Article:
ADB Grant to Help Ensure Food Security in Timor-Leste Amid COVID-19
The Asian Development Bank (ADB) has approved a $1 million grant to support the Government of Timor-Leste’s response to the coronavirus disease (COVID-19) pandemic, including providing urgent food assistance to vulnerable households. The grant will be financed by the Government of Japan through the Asia Pacific Disaster Response Fund.
The grant will be used to purchase and distribute food sourced from local shops and farmers unable to sell their products due to emergency restrictions imposed to contain the spread of the virus. It will also help the government address food insecurity, which affects 75% of the population, and stunting, which affects 50% of children under 5 years of age. The situation has worsened amid the pandemic, as the poor and vulnerable are hit with income loss and lack of access to food. The slowdown in international shipping has reduced rice imports and disrupted local food supply chains.
“ADB is committed to supporting Timor-Leste in the fight to control COVID-19,” said ADB Senior Natural Resources and Agriculture Specialist for Southeast Asia Stefania Dina. “The grant will help prevent childhood stunting and ensure food and nutrition security for Timor-Leste’s most vulnerable households, boost their immune systems, and slow down the spread of COVID-19. It will also provide an economic boost to local micro and small-sized enterprises.”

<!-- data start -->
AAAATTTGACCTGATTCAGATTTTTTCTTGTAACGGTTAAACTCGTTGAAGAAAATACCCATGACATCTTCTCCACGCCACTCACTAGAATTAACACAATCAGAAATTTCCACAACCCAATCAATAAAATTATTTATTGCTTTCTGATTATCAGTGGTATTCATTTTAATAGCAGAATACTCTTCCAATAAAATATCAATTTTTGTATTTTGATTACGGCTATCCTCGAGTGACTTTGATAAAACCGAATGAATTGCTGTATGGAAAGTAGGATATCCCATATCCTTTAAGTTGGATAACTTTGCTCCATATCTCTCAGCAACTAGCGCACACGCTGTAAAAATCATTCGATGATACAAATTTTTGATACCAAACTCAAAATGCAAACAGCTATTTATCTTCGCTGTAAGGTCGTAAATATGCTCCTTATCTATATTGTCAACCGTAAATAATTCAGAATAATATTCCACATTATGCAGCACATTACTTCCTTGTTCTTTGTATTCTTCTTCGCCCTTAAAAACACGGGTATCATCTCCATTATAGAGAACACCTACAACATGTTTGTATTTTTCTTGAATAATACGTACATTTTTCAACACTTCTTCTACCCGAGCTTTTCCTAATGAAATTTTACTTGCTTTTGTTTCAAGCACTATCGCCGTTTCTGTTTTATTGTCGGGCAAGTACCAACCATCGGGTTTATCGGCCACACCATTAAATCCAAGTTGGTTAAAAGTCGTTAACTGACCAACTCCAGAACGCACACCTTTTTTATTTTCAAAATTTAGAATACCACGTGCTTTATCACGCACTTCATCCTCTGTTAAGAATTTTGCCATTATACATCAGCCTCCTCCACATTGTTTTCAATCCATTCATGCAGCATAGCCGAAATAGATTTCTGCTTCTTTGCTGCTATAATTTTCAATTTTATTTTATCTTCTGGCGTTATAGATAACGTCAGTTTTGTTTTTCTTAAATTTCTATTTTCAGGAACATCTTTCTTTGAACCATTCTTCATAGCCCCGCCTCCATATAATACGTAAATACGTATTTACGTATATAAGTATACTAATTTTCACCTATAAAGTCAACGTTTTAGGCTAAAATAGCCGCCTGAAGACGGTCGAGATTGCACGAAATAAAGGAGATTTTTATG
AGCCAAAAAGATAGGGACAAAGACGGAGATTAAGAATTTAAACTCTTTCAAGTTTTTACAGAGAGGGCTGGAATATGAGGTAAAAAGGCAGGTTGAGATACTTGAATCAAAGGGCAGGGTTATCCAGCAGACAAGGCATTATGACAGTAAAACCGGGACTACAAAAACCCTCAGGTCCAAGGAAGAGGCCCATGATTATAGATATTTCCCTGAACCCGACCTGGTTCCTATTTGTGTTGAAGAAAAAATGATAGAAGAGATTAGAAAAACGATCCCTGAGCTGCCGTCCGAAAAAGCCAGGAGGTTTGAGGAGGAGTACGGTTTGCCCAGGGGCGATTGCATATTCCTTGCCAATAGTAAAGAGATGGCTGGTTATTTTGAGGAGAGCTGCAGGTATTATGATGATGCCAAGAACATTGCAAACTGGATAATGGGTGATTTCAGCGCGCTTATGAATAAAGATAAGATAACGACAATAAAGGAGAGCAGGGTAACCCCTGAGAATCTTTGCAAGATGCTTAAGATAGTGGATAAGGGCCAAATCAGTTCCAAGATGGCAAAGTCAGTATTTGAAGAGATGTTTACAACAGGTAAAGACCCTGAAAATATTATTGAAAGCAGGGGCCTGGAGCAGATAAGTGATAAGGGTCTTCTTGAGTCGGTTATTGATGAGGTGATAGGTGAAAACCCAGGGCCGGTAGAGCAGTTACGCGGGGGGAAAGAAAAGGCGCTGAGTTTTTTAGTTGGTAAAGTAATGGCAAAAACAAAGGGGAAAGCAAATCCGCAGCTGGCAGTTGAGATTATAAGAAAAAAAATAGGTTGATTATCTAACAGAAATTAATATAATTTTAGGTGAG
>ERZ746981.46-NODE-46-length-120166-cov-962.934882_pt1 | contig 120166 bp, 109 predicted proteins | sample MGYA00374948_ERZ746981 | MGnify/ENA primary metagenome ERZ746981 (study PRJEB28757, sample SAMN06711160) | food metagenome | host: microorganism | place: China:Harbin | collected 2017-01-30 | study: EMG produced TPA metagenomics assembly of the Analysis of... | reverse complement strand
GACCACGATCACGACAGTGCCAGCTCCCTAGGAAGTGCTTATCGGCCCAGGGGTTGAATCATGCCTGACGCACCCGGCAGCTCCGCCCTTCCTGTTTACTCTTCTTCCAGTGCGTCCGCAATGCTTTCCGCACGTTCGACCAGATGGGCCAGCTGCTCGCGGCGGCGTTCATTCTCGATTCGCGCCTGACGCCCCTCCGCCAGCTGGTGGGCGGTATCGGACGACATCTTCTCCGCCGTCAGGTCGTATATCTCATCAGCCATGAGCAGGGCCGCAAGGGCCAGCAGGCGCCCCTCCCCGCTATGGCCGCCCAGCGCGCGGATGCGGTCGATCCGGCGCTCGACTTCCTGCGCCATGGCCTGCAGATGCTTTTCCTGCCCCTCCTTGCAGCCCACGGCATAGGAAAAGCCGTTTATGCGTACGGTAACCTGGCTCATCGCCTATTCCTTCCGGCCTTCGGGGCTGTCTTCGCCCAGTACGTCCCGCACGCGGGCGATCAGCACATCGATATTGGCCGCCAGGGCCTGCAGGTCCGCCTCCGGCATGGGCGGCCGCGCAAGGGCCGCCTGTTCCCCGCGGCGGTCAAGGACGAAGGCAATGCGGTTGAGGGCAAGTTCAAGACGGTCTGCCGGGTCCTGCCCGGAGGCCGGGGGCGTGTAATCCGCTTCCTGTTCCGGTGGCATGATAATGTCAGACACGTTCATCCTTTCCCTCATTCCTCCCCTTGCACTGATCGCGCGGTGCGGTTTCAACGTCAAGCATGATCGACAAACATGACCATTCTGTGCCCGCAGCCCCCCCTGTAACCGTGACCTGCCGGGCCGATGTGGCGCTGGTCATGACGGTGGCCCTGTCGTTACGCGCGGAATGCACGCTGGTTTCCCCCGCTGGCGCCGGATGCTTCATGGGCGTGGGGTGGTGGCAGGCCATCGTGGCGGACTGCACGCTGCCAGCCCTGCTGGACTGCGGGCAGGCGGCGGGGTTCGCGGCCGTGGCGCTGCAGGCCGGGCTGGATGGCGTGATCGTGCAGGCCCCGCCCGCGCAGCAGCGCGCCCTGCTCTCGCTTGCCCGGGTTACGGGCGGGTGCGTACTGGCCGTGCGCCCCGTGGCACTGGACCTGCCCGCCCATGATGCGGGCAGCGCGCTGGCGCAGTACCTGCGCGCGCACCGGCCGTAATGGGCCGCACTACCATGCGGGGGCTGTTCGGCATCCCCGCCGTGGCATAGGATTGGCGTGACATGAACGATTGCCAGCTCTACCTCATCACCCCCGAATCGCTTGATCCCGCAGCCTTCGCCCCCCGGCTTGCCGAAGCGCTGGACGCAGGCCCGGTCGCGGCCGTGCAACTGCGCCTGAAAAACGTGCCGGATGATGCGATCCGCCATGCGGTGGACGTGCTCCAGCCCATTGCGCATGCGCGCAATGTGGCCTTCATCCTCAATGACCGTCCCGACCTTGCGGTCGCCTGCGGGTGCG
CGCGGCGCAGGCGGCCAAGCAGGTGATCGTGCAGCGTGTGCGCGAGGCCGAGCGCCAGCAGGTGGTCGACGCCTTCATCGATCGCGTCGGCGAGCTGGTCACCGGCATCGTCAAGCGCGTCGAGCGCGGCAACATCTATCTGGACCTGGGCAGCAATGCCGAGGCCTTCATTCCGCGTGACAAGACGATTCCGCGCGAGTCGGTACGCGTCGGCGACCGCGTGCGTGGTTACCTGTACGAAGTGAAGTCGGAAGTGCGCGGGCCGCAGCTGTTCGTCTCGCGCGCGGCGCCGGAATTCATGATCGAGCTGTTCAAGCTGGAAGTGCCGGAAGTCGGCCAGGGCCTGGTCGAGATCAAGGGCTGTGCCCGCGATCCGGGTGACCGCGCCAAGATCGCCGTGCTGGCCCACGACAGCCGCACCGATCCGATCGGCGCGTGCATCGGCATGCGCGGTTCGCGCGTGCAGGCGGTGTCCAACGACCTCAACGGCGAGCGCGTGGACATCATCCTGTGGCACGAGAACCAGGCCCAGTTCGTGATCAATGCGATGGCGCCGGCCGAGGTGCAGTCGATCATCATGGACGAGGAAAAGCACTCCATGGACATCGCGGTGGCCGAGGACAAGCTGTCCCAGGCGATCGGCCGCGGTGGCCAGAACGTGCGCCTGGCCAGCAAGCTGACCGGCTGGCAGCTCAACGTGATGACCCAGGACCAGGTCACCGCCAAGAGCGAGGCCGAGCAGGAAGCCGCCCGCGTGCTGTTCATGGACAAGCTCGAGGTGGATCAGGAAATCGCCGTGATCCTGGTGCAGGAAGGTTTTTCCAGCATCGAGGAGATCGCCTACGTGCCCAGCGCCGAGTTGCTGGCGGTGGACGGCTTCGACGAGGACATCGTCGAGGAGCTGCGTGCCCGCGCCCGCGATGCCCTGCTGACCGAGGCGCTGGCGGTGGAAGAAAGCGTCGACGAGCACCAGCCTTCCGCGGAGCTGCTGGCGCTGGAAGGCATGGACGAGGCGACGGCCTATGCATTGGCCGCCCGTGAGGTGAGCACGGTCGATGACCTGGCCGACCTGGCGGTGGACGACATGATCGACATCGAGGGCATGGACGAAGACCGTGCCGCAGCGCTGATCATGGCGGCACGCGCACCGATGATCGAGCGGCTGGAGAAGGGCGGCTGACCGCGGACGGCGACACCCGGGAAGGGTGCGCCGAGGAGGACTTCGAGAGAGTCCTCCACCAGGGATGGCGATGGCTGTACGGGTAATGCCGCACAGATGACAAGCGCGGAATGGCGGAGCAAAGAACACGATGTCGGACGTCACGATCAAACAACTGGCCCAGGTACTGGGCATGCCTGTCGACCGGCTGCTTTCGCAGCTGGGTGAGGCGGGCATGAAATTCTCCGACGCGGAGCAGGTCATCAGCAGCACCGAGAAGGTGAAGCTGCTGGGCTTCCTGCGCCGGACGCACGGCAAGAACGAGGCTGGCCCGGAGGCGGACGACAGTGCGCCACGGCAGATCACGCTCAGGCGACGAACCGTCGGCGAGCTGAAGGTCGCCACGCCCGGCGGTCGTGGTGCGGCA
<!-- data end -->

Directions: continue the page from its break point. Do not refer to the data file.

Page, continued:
As of 19 June, Timor-Leste had confirmed 24 COVID-19 cases but no deaths. The government declared a state of emergency in March and extended it to 26 June. With a limited health system and high levels of poverty and food insecurity, the country remains vulnerable—a situation exacerbated by recent floods.
The new grant builds on ADB’s previous COVID-19 assistance to Timor-Leste, including support for the purchase of medical supplies through a $1.3 million technical assistance, Regional Support to Address the Outbreak of Novel Coronavirus.
On 13 April, ADB announced a $20 billion package to address the immediate needs of its developing member countries as they responded to the COVID-19 pandemic. ADB also approved measures to streamline its operations for quicker and more flexible delivery of assistance. Visit ADB’s website to learn more about the bank’s ongoing response.
ADB is committed to achieving a prosperous, inclusive, resilient, and sustainable Asia and the Pacific, while sustaining its efforts to eradicate extreme poverty. Established in 1966, it is owned by 68 members—49 from the region.